The Modi government's subsidies were only for big industries, said Prof Hemant Shah, an economist who authored a book on Gujarat's development model. The small industries, mostly owned and operated by Patels, were left to the vagaries of the market forces, Shah added.

Meanwhile, new-generations Patels have moved to cities even as their parents continue to cling to their land. With jobs in cities, the only link these upwardly mobile generation have with their ancestral land are farmhouses where they spend weekends.

In Saurashtra, such young people make up the bulk of the workforce engaged in the diamond cutting and polishing trade of Surat. Virtually, ghettoes of Patels have come up in that city in the last few decades.

The extent of the community's influence can be gauged from the fact that several housing societies in Varachha Road, known for its diamond trade, would not sell or rent out flats to non-Patels, says a source.

For several years in a row, the Hero Honda showroom on that road sold the most number of motorcycles in the country. Just last year, a diamond merchant gifted brand new cars to 70 employees.

Why then should young Patels from Surat join a rally demanding reservations in government jobs?

Despite the hype, the diamond trade actually has "isolated islands of growth," said the source from Surat. Only a handful of the diamond units actually adhere to international standards.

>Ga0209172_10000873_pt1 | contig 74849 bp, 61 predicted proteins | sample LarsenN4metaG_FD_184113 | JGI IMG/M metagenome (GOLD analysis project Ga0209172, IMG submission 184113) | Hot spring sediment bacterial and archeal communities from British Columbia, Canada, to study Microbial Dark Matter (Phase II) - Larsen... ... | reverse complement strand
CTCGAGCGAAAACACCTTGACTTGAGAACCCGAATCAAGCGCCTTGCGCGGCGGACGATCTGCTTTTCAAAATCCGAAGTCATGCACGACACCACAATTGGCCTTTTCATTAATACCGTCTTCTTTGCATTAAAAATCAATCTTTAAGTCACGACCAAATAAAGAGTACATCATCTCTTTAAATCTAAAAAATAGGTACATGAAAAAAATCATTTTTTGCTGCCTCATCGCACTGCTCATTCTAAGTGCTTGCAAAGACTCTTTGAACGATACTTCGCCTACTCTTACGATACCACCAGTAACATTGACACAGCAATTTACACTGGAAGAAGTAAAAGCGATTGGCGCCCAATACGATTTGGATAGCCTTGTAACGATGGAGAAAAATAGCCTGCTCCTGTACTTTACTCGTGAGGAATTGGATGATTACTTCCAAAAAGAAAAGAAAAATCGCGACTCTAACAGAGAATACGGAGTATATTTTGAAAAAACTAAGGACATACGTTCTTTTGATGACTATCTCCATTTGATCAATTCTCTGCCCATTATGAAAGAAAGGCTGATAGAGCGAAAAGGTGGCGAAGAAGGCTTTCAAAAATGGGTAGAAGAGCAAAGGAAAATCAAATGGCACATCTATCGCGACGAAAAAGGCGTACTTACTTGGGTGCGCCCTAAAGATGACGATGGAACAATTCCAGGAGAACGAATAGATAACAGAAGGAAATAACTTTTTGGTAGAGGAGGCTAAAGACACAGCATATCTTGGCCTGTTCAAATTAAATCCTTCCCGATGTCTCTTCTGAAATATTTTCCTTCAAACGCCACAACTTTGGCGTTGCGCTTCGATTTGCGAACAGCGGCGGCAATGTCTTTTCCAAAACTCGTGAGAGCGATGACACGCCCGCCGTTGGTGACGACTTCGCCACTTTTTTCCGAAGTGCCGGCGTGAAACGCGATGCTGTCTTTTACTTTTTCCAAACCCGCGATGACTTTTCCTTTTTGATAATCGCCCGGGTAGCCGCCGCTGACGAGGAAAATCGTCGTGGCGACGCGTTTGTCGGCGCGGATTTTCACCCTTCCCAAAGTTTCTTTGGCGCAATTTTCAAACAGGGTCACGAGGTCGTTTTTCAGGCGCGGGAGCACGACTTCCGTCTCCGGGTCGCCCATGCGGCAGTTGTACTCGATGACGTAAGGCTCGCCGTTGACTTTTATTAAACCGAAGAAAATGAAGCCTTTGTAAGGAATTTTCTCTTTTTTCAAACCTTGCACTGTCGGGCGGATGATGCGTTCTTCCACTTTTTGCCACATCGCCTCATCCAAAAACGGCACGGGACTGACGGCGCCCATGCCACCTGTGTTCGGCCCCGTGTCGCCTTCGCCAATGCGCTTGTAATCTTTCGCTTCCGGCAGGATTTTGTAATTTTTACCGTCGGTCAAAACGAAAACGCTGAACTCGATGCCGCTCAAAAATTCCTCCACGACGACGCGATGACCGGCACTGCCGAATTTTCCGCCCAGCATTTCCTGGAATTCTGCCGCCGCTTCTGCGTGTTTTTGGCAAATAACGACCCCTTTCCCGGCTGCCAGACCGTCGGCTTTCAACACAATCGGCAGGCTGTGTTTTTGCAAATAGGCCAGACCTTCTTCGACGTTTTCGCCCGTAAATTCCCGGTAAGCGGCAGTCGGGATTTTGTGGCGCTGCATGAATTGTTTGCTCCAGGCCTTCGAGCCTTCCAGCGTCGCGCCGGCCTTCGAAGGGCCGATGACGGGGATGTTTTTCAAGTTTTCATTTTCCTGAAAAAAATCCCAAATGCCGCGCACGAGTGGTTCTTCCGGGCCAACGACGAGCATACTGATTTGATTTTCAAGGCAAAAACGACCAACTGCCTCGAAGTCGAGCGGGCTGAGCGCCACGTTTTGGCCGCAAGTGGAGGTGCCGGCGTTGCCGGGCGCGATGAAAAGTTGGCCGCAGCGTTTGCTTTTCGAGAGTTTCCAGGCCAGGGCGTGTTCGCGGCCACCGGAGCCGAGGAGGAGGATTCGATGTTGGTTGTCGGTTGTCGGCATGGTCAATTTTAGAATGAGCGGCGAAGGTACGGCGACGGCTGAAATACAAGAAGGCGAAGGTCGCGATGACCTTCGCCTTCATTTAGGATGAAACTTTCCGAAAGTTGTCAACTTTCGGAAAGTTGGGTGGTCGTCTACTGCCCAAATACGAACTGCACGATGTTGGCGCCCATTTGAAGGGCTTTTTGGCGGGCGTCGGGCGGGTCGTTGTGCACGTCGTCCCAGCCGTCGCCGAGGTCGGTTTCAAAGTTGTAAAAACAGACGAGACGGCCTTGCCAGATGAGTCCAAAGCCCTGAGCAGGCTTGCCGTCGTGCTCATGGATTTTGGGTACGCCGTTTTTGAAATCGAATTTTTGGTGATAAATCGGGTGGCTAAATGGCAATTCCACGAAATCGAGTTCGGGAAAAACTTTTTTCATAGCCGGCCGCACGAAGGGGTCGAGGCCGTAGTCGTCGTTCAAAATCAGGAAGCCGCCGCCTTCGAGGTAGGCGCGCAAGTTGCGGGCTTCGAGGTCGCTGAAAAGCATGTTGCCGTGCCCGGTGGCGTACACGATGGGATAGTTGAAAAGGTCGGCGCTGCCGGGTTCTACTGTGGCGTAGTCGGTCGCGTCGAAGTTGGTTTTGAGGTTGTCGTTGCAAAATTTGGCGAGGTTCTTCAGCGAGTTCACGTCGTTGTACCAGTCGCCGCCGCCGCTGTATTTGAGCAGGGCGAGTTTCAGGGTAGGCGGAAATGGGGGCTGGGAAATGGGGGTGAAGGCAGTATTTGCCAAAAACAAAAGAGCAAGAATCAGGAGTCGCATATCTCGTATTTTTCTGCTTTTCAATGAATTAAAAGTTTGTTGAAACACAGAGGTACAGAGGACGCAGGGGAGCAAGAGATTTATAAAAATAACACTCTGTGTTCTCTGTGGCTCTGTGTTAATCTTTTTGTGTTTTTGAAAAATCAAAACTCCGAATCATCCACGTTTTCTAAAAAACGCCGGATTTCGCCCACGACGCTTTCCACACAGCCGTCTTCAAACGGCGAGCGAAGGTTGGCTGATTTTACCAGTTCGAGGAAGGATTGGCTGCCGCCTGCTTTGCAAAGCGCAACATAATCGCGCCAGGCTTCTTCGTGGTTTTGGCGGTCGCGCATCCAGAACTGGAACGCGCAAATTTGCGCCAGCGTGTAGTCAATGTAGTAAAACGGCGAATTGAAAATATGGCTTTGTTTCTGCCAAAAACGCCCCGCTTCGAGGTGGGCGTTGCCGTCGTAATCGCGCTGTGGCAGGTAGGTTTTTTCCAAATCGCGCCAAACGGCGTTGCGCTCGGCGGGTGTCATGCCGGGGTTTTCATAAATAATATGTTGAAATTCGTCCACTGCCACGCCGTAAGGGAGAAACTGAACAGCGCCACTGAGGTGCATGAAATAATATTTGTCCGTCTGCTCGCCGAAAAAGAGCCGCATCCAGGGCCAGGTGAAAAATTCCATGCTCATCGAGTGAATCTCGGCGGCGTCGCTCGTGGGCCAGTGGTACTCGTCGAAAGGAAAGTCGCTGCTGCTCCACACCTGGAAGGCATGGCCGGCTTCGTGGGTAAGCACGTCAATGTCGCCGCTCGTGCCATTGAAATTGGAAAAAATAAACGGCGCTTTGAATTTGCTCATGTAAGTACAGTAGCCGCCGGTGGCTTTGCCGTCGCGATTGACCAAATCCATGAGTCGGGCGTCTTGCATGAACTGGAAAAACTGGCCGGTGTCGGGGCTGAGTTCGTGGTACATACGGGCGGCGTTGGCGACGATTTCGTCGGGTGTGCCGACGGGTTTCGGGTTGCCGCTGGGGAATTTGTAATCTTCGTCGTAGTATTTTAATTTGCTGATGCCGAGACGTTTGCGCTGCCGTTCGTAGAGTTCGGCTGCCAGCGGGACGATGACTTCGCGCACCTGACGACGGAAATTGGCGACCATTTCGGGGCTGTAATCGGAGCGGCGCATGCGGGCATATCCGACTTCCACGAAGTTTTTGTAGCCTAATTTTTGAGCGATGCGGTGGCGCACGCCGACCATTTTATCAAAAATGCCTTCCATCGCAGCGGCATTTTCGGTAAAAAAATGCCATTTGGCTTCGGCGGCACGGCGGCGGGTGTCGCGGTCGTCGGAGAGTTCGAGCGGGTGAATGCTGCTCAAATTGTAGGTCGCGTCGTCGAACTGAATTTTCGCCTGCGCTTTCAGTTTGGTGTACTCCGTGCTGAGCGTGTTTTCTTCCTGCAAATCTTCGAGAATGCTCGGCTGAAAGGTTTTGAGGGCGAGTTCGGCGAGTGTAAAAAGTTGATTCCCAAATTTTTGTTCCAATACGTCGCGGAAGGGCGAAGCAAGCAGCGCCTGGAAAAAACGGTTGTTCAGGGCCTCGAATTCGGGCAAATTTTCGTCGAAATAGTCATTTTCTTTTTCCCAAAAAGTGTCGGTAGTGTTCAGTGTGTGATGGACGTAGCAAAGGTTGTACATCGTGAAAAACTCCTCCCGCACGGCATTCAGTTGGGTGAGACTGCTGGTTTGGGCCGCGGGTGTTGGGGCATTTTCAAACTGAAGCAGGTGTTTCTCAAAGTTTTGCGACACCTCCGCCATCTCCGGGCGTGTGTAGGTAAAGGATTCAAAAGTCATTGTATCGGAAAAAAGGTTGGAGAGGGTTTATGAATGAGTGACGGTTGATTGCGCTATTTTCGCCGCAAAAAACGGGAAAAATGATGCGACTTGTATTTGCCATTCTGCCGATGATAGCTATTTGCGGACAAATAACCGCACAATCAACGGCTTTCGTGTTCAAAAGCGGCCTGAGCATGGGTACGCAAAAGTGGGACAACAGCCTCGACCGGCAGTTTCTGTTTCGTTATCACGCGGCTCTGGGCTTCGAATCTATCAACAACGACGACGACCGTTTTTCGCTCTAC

The rest are 'fly-by-night' operators from Saurashtra who employ Patels from their native places for a pittance and also pack them off whenever there is a slump in the trade.

The dipping fortunes of the diamond trade has pushed many young Patels towards agitation

With the international buyers of finished diamonds becoming more discreet, these small traders frequently suffer losses and reduce headcount. Workers have now started looking for employment in other sectors.

It is easy to draw crowds at rallies in Surat due to the sheer number of Patels present in Surat, many out of a job.

In 2012, at a Modi rally in a Patel-dominated area of Surat, about 40 motorbikes of diamond workers were burnt in the parking lot. The incident was never investigated but some BJP leaders bought them new bikes.

For the price of 40 motorcycles, the party gained the goodwill of nearly 8 lakh diamond workers before the assembly elections. The incident illustrates how the monolithic group can be manipulated.